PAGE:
A reality check: When health providers experience cost challenges, it is all but inevitable they will pass them on to patients, who will be hit with higher charges or higher insurance premiums.
Nurses also may make another decision about their individual careers that will be highly detrimental to patients and the health care system — they may leave their profession. It has been no secret that policy makers have failed to adequately address a huge personnel problem in U.S. health care: forecast shortages of doctors and nurses. Experts say our rapidly graying nation, with sharply increasing health care needs, may see shortfalls of as many as 125,000 doctors by 2034 and 1 million nurses by 2030.
Increasing fire over unvaccinated nursing home aides
Nursing homes already have slammed against a staffing wall with their increasingly desperate need for health aides who provide the hard, round-the-clock care for the aged, sick, and disabled in various kinds of long-term care facilities.
The owners and operators of such homes, critics say, have dragged their feet for too long and put those in their care at elevated risk from the coronavirus by failing to require staff, especially poorly paid and ill-trained aides, to get vaccinated. Management asserts its glaring staffing problems — with high vacancies and few qualified applicants — will worsen if individual homes or chains impose vaccine mandates.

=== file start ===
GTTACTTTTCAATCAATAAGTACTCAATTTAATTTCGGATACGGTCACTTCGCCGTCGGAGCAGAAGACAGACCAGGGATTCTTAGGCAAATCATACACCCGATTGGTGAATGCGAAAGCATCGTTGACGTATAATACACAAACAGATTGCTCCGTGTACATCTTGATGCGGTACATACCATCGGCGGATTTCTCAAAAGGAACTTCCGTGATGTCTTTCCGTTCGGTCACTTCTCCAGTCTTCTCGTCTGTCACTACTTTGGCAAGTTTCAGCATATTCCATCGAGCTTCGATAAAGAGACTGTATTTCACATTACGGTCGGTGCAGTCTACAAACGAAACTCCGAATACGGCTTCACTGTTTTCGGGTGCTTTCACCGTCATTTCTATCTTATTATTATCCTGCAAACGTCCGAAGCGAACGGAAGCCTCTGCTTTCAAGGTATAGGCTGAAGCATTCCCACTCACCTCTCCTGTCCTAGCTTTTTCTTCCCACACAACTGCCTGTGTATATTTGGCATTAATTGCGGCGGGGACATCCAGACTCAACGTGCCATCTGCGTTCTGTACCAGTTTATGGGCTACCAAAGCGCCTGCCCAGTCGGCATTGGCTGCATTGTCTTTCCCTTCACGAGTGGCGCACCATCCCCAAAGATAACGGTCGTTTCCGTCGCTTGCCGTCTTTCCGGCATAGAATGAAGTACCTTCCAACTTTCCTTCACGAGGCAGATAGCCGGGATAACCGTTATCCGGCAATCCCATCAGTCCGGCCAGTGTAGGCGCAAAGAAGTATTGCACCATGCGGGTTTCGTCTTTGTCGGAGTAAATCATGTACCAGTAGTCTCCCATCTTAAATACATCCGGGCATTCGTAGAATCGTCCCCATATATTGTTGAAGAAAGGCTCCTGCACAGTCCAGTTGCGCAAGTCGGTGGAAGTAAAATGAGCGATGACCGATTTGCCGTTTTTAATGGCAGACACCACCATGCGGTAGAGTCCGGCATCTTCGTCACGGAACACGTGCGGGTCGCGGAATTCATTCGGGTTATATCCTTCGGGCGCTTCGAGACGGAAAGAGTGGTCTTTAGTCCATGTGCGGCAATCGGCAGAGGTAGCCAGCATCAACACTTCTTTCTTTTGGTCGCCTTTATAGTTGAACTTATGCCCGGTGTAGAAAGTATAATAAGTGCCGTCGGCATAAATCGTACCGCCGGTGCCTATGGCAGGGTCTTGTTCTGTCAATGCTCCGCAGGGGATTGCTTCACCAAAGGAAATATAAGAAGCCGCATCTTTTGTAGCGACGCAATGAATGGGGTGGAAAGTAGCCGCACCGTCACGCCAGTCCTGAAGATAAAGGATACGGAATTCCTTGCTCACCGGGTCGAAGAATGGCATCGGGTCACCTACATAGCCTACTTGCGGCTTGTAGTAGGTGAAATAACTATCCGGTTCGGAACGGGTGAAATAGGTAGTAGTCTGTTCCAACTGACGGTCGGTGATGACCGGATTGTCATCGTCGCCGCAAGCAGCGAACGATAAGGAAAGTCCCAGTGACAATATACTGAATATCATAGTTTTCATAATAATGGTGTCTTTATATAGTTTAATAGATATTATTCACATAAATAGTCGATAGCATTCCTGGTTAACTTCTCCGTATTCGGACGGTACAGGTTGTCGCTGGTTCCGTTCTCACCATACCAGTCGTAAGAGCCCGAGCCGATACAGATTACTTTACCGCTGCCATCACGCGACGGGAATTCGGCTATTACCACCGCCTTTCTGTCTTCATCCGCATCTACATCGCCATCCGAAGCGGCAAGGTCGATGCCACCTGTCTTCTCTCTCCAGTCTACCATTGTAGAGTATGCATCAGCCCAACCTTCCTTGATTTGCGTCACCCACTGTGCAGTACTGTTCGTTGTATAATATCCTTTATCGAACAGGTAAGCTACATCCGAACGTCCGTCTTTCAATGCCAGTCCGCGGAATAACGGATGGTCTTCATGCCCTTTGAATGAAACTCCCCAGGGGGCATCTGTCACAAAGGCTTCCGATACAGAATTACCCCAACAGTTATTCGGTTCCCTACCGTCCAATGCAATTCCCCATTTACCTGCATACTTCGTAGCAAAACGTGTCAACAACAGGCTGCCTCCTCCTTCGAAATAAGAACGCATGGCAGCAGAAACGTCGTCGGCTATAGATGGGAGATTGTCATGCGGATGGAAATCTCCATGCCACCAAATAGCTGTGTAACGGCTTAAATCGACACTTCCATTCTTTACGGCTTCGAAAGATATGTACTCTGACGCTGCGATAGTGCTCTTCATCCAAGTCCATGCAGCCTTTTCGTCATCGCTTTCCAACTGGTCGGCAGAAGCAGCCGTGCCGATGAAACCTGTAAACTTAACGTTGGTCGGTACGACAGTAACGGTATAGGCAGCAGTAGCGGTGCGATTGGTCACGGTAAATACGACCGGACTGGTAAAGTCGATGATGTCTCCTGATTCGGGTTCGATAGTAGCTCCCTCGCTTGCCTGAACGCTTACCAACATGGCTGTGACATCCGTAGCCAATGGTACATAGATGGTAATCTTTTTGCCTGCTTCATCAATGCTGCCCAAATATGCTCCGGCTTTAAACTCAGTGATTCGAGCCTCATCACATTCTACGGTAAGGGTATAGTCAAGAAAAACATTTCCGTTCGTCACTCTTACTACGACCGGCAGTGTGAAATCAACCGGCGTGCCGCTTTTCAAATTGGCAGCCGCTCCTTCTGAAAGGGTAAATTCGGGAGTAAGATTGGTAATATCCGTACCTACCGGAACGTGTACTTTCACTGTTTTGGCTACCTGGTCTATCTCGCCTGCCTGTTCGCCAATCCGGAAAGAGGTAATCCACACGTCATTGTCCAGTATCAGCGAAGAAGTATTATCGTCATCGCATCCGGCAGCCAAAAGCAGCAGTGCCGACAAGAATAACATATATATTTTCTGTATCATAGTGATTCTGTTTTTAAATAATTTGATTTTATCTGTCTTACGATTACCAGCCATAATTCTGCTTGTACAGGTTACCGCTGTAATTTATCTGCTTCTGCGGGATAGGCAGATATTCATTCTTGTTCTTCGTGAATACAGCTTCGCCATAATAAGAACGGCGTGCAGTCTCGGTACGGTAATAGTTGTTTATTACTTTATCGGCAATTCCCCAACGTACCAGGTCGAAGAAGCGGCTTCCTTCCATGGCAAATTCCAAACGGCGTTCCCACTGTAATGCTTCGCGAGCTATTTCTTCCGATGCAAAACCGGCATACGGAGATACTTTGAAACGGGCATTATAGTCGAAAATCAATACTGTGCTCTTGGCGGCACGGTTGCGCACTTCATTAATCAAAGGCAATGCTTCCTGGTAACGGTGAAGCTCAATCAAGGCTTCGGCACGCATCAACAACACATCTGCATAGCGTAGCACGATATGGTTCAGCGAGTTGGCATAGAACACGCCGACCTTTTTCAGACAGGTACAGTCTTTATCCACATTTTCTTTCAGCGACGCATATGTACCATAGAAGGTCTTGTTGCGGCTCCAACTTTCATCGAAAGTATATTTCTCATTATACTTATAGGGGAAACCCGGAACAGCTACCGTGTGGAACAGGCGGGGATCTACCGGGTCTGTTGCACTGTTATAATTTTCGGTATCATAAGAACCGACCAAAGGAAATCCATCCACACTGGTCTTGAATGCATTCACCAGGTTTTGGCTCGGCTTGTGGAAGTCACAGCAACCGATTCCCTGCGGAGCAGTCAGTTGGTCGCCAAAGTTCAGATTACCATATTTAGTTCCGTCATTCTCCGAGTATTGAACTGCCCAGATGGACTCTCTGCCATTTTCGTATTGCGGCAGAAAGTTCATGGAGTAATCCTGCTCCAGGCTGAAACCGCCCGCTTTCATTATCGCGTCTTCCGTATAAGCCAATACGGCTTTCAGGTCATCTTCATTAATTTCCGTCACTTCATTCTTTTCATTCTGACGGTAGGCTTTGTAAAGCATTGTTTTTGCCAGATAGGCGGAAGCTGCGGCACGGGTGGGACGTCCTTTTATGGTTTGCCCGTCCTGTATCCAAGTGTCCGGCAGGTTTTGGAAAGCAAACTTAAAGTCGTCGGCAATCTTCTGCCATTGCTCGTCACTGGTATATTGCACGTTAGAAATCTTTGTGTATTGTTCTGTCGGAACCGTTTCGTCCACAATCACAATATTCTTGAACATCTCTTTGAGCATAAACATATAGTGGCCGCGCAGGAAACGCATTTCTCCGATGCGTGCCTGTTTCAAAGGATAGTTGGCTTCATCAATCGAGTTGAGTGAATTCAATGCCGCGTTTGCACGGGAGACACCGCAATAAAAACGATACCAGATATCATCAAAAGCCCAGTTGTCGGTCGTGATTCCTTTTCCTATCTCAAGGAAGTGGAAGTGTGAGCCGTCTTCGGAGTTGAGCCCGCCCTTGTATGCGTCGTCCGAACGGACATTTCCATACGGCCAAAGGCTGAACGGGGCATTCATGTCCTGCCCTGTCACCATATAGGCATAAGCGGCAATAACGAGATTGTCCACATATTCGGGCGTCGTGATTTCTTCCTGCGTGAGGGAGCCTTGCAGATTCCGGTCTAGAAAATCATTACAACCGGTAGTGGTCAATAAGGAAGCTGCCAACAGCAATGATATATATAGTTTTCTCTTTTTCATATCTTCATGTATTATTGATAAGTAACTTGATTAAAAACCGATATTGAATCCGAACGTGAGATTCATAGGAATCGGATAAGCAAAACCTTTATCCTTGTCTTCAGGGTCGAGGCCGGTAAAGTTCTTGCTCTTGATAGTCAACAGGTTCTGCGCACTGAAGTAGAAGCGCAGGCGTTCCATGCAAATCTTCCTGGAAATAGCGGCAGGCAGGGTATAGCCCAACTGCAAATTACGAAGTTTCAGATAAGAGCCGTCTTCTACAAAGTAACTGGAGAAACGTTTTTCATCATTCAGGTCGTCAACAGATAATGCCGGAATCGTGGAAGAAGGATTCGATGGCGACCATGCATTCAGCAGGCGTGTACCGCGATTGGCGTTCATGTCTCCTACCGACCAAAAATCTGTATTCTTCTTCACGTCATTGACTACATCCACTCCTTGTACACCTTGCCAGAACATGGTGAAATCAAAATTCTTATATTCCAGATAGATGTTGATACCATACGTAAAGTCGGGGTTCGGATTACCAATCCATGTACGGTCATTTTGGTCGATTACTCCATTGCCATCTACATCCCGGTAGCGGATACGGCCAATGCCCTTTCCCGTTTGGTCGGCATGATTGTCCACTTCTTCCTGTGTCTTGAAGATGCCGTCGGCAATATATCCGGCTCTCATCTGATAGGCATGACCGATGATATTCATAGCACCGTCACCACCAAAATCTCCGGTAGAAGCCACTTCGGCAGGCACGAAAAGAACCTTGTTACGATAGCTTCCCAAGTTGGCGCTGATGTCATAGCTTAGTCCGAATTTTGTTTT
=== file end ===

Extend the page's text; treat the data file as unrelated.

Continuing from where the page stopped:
The federal government said it would require staff in nursing homes and other long-term care facilities to be vaccinated or the institutions could lose Medicaid, Medicare, and other U.S. funding on which the institutions rely. Regulators, though, had to delay the nursing home vaccination rules after the Biden Administration expanded mandates to most health care workers, in general.
Nursing homes say they need the broader, encompassing requirement to take effect before they start to deal with unvaccinated staff to ensure they don’t lose personnel to places that simply pay more or that do not require coronavirus shots. That has angered residents and their loved ones, the New York Times reported, noting that the summer’s Delta-variant surge fueled concerns even more:
“[M]onths of delays and vaccine resistance have had wrenching consequences for families … who once again are barred from visiting because of outbreaks ….After steep declines earlier this year, Covid cases and deaths in nursing homes climbed in August and September, resulting in about 4,000 deaths — even though nearly 90% of the nation’s nursing home residents were fully vaccinated. Residents are particularly vulnerable to breakthrough infections because so many are older and suffer from serious medical conditions, like the multiple myeloma the former secretary of state Colin Powell was being treated for when he died from complications of Covid …